He then bound and gagged Jayme, before dragging her through her father's blood and bundling her into the boot of his car. As they sped away, she could hear police sirens blaring while authorities raced towards her house.

When officers arrived at the property just four minutes later, they found the slain bodies of Denise and James at the front door and in the bathroom, respectively. But there was no sign of Jayme.

At the time, authorities said it had happened so quickly it was as if the teen had vanished into thin air. Patterson later told police he shaved his head and face prior to the attack to avoid leaving forensic evidence.


Jayme Closs pictured last week. Photo / FBI
Jayme Closs pictured last week. Photo / FBI

Patterson held Jayme captive for the next 88 days in a remote cabin, about 120kms away in his hometown of Gordon.

During Jayme's time in captivity, her abductor forced her to hide under a bed when he had friends over and barricaded her in with boxes, bins and weights, warning that if she moved, "bad things could happen to her". He sometimes left her there for as long as 12 hours without food, water or bathroom breaks. He also turned up the radio so visitors couldn't hear her, according to documents tendered to court. On one occasion, he hit the child with a window blind cleaner.

Meanwhile, hundreds of volunteers — a large proportion of Barron's 3400 residents among them — combed corn fields and woodland searching for Jayme as giant billboards on highways and trucks carried posters of her face.

But there were no clues to her whereabouts or who had taken her and killed her parents in cold blood.

That was until Patterson left the property for a few hours and Jayme saw an opportunity to escape. She crawled out from under the bed, put on a pair of her captor's trainers and made a run for it on January 10 this year. She then flagged down Jeanne Nutter, who was out walking a dog, and pleaded for help.

"I'm Jayme Closs," Ms Nutter, a child protection worker, recalled the girl saying. "I don't know where I am," she continued. "Please help, I want to go home."

Ms Nutter took Jayme to a nearby house and called police. Patterson was arrested in his car minutes later. He told authorities he had been out searching for Jayme when he was pulled over. He then told police "I did it" and confessed to the murders of Jayme's parents and her abduction.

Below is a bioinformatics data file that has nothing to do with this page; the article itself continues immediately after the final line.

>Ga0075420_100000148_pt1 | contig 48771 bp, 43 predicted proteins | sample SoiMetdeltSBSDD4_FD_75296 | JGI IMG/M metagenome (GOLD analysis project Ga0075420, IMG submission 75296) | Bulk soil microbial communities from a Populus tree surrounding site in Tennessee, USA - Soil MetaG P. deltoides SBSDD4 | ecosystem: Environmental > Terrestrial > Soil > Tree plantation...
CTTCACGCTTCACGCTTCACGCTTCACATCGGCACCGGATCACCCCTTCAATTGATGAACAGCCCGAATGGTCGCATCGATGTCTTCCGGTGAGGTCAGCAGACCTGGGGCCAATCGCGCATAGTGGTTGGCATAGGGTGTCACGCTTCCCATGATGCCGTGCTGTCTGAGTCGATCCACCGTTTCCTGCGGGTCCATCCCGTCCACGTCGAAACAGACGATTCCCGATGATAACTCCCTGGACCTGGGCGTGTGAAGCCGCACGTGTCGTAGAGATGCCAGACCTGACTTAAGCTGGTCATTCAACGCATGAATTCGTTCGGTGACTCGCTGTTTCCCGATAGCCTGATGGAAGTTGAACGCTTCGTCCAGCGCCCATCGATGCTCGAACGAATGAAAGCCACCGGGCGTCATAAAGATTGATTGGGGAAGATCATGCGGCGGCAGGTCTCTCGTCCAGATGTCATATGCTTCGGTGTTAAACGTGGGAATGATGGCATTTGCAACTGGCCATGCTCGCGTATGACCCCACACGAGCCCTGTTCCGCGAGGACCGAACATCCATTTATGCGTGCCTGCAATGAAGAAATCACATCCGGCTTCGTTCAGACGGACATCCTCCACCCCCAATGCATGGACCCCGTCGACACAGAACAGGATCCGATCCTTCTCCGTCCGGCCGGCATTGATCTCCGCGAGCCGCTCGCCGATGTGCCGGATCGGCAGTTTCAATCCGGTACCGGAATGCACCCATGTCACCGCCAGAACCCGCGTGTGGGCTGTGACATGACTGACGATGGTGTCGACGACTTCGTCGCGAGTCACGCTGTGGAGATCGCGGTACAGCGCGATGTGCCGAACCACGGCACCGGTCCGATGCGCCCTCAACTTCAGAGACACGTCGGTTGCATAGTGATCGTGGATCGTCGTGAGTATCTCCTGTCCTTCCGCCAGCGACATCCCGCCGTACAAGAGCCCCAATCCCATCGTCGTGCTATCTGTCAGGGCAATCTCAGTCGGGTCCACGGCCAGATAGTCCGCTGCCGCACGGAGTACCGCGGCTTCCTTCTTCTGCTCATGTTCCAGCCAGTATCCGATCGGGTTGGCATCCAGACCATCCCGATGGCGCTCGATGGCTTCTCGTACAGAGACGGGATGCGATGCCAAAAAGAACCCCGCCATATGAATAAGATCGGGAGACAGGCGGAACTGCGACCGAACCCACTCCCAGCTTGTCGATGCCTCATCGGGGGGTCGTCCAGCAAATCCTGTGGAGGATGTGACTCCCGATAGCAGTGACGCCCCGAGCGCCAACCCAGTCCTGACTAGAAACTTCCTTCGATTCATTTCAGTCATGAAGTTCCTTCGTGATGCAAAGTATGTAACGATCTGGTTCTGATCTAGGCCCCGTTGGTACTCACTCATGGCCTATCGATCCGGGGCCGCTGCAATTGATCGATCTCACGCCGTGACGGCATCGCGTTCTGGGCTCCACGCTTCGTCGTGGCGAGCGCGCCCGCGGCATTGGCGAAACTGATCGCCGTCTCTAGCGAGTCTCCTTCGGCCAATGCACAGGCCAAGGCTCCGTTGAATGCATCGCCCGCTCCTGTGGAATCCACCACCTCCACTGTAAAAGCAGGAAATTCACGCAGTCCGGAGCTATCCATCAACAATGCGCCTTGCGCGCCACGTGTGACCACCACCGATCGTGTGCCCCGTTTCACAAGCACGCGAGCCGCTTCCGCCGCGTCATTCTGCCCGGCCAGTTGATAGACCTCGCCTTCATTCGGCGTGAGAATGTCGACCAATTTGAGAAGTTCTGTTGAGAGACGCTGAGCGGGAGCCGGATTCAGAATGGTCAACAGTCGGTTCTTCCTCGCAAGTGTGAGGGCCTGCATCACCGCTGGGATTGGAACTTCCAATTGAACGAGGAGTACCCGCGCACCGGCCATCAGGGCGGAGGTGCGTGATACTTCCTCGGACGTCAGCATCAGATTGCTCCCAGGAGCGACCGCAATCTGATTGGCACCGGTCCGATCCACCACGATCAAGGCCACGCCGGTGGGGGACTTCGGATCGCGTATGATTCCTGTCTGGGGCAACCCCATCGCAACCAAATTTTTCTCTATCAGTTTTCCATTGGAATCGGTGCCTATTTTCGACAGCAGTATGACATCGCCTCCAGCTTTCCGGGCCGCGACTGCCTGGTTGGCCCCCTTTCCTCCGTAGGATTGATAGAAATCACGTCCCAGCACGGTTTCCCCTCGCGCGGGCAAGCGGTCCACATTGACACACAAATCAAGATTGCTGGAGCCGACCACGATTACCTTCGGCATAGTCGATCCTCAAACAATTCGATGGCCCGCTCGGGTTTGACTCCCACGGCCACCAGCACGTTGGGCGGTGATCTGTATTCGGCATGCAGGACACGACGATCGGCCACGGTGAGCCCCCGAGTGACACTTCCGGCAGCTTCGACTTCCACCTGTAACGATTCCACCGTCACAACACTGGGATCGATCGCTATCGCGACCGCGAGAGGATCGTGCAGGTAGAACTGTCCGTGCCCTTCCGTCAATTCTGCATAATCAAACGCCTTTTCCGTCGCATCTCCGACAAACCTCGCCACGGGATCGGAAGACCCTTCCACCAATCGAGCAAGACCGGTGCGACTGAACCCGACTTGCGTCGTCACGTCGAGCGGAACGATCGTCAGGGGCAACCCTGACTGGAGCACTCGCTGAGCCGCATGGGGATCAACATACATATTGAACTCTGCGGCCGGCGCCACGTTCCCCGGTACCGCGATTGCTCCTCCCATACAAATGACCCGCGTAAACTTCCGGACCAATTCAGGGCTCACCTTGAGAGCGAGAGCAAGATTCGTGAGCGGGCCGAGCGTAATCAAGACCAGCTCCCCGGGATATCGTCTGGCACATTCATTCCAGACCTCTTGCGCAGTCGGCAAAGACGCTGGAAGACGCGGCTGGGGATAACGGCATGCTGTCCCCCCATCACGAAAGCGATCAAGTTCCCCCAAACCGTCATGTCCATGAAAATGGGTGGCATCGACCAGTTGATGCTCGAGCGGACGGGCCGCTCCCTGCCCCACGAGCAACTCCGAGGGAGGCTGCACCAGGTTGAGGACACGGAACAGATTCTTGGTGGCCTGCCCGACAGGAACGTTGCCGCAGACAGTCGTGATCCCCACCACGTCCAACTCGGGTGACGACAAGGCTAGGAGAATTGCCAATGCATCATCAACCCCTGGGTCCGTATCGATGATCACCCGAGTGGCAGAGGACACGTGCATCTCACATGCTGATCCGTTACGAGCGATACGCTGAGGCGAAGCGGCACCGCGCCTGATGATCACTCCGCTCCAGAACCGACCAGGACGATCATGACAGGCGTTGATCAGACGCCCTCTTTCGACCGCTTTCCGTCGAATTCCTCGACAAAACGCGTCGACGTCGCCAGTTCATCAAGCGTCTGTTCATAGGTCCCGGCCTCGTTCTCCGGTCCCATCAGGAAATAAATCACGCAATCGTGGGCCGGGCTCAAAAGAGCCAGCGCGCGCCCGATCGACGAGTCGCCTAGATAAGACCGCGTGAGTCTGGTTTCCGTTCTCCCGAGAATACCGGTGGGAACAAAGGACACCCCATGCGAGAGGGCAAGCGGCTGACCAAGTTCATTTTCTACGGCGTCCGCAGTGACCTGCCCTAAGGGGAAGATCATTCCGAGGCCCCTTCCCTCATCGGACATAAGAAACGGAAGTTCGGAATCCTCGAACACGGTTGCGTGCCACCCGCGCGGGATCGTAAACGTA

Jayme Closs' kidnapper Jake Patterson, 21. Photo / AP
Jayme Closs' kidnapper Jake Patterson, 21. Photo / AP

As part of a plea deal, he didn't face additional charges from Douglas County where he held Jayme prisoner. As a result, most of the details surrounding what happened to her in that time, have not been heard in court. At the plea hearing, Patterson uttered "Bye Jayme" as he was led away by court officials even though she wasn't in attendance.

He later explained his decision to refuse his right to a trial by jury or judge in a bizarre letter sent to a Minneapolis TV station in which he stated he didn't want the Closs family "to worry about a trial".

"I can't believe I did this," he wrote.

"The cops say I planned this thoroughly, and that I said that … straight up lie. This was mostly on impulse.

"I don't think like a serial killer.

"At the time I was really pissed. I didn't 'want' to. The reason I did this is complicated."

Patterson grew up in the cabin where he held Jayme. He wrote in his high school yearbook of plans to join the Marines after graduation, but he was kicked out barely a month after joining up.

He struggled to hold down a job after that, working just a single day at a turkey plant in Barron in 2016 before quitting.

Jayme's parents worked at the same turkey plant, but there's nothing to indicate they knew Patterson.

The day Jayme escaped, Patterson had applied online for a job at a liquor store with a resume that misrepresented his experience.

In a rare public appearance last week, Jayme was honoured by state politicians as a "hometown hero". The teen appeared with family members and friends to accept the award in the Assembly chamber. Her aunt, Jen Smith, accepted the award on her niece's behalf. She said Jayme's bravery and spirit were inspiring. Jayme stood behind her aunt but didn't speak.

In February, Jayme and her family released a statement saying the support she has received from everyone had "been a source of great comfort to her".